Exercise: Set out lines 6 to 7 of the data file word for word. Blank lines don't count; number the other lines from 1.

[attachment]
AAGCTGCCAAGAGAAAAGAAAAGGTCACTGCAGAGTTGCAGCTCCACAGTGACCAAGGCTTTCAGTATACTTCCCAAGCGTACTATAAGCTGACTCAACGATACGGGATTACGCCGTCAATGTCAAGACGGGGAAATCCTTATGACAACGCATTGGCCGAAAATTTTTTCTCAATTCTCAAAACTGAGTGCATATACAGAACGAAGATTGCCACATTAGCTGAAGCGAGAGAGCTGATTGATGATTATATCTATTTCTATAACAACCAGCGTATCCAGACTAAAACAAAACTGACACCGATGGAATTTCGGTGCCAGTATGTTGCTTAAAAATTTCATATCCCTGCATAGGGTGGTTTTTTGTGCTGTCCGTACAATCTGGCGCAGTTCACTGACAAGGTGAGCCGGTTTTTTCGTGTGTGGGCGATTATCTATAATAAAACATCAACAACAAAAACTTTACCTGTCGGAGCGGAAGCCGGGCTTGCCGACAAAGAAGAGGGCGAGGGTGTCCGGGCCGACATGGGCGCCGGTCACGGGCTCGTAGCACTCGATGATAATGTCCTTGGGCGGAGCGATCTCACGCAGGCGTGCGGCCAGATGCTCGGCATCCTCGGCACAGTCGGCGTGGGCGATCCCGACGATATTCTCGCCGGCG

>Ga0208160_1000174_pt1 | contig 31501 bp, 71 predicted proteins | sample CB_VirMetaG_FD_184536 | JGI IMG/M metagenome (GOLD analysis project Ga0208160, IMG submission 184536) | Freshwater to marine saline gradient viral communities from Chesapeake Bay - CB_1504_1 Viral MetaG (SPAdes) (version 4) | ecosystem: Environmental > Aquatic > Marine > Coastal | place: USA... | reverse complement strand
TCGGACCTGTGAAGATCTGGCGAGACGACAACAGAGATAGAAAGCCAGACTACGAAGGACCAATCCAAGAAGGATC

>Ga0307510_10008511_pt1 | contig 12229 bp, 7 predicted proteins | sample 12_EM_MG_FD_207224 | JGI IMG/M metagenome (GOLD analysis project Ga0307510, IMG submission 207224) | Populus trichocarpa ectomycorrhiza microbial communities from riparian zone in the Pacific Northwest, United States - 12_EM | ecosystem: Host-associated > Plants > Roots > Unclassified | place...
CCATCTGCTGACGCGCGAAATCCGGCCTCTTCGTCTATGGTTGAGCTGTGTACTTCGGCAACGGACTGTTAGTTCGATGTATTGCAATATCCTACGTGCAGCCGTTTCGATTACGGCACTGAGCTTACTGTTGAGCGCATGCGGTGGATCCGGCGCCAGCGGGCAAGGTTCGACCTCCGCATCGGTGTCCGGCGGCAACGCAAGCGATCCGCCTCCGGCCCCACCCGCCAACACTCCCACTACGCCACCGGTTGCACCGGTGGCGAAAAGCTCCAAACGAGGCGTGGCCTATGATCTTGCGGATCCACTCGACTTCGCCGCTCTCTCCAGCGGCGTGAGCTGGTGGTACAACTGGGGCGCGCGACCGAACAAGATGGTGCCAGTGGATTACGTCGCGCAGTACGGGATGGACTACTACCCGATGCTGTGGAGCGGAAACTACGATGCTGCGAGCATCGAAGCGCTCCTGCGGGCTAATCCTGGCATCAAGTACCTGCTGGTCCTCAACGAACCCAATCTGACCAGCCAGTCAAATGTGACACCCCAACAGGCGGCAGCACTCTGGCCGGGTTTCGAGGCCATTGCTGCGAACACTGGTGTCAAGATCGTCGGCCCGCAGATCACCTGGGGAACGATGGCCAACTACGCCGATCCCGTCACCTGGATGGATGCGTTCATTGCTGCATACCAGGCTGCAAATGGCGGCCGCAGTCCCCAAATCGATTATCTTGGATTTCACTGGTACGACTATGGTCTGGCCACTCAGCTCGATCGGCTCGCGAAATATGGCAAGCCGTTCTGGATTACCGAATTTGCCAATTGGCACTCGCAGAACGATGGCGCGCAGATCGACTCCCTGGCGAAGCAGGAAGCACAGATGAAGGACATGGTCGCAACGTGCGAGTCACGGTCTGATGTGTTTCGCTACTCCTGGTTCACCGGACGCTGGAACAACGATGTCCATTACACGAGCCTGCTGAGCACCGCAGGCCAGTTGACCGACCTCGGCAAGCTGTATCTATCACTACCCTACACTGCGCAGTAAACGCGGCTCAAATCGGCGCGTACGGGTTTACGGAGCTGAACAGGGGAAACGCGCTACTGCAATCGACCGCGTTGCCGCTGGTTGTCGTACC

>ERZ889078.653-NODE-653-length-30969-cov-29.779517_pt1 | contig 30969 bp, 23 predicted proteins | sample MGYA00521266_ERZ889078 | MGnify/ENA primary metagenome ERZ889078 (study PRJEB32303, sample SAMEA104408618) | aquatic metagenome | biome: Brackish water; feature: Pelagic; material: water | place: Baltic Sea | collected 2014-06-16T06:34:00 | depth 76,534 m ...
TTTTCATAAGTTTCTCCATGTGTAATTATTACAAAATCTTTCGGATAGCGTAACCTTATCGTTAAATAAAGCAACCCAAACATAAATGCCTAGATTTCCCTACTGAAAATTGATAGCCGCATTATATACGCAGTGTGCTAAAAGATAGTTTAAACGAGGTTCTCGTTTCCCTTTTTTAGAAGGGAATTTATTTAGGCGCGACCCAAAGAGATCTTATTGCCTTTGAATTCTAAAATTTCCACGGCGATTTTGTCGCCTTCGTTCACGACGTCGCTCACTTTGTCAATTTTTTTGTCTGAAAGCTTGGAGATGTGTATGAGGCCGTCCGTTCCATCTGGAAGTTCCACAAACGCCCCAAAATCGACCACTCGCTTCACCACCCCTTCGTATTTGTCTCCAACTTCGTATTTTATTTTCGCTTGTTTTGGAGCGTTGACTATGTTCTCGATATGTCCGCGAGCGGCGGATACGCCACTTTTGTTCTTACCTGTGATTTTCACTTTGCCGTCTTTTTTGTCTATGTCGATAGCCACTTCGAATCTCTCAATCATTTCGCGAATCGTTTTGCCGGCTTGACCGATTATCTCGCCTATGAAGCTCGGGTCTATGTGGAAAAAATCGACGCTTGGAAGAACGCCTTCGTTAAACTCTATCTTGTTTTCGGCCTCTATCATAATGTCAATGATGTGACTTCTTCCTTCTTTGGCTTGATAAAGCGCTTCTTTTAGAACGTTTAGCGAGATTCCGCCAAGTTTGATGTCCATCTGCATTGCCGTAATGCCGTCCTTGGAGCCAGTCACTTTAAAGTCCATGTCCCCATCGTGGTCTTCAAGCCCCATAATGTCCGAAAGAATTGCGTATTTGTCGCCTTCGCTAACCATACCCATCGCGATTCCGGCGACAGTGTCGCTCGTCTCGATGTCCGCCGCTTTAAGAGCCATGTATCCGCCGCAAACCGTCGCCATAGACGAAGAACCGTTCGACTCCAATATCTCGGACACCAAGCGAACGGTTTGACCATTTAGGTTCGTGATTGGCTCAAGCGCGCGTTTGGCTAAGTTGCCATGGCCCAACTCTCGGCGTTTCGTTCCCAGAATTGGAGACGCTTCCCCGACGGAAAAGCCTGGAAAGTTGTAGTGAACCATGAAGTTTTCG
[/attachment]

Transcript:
>ERZ889078.653-NODE-653-length-30969-cov-29.779517_pt1 | contig 30969 bp, 23 predicted proteins | sample MGYA00521266_ERZ889078 | MGnify/ENA primary metagenome ERZ889078 (study PRJEB32303, sample SAMEA104408618) | aquatic metagenome | biome: Brackish water; feature: Pelagic; material: water | place: Baltic Sea | collected 2014-06-16T06:34:00 | depth 76,534 m ...
TTTTCATAAGTTTCTCCATGTGTAATTATTACAAAATCTTTCGGATAGCGTAACCTTATCGTTAAATAAAGCAACCCAAACATAAATGCCTAGATTTCCCTACTGAAAATTGATAGCCGCATTATATACGCAGTGTGCTAAAAGATAGTTTAAACGAGGTTCTCGTTTCCCTTTTTTAGAAGGGAATTTATTTAGGCGCGACCCAAAGAGATCTTATTGCCTTTGAATTCTAAAATTTCCACGGCGATTTTGTCGCCTTCGTTCACGACGTCGCTCACTTTGTCAATTTTTTTGTCTGAAAGCTTGGAGATGTGTATGAGGCCGTCCGTTCCATCTGGAAGTTCCACAAACGCCCCAAAATCGACCACTCGCTTCACCACCCCTTCGTATTTGTCTCCAACTTCGTATTTTATTTTCGCTTGTTTTGGAGCGTTGACTATGTTCTCGATATGTCCGCGAGCGGCGGATACGCCACTTTTGTTCTTACCTGTGATTTTCACTTTGCCGTCTTTTTTGTCTATGTCGATAGCCACTTCGAATCTCTCAATCATTTCGCGAATCGTTTTGCCGGCTTGACCGATTATCTCGCCTATGAAGCTCGGGTCTATGTGGAAAAAATCGACGCTTGGAAGAACGCCTTCGTTAAACTCTATCTTGTTTTCGGCCTCTATCATAATGTCAATGATGTGACTTCTTCCTTCTTTGGCTTGATAAAGCGCTTCTTTTAGAACGTTTAGCGAGATTCCGCCAAGTTTGATGTCCATCTGCATTGCCGTAATGCCGTCCTTGGAGCCAGTCACTTTAAAGTCCATGTCCCCATCGTGGTCTTCAAGCCCCATAATGTCCGAAAGAATTGCGTATTTGTCGCCTTCGCTAACCATACCCATCGCGATTCCGGCGACAGTGTCGCTCGTCTCGATGTCCGCCGCTTTAAGAGCCATGTATCCGCCGCAAACCGTCGCCATAGACGAAGAACCGTTCGACTCCAATATCTCGGACACCAAGCGAACGGTTTGACCATTTAGGTTCGTGATTGGCTCAAGCGCGCGTTTGGCTAAGTTGCCATGGCCCAACTCTCGGCGTTTCGTTCCCAGAATTGGAGACGCTTCCCCGACGGAAAAGCCTGGAAAGTTGTAGTGAACCATGAAGTTTTCG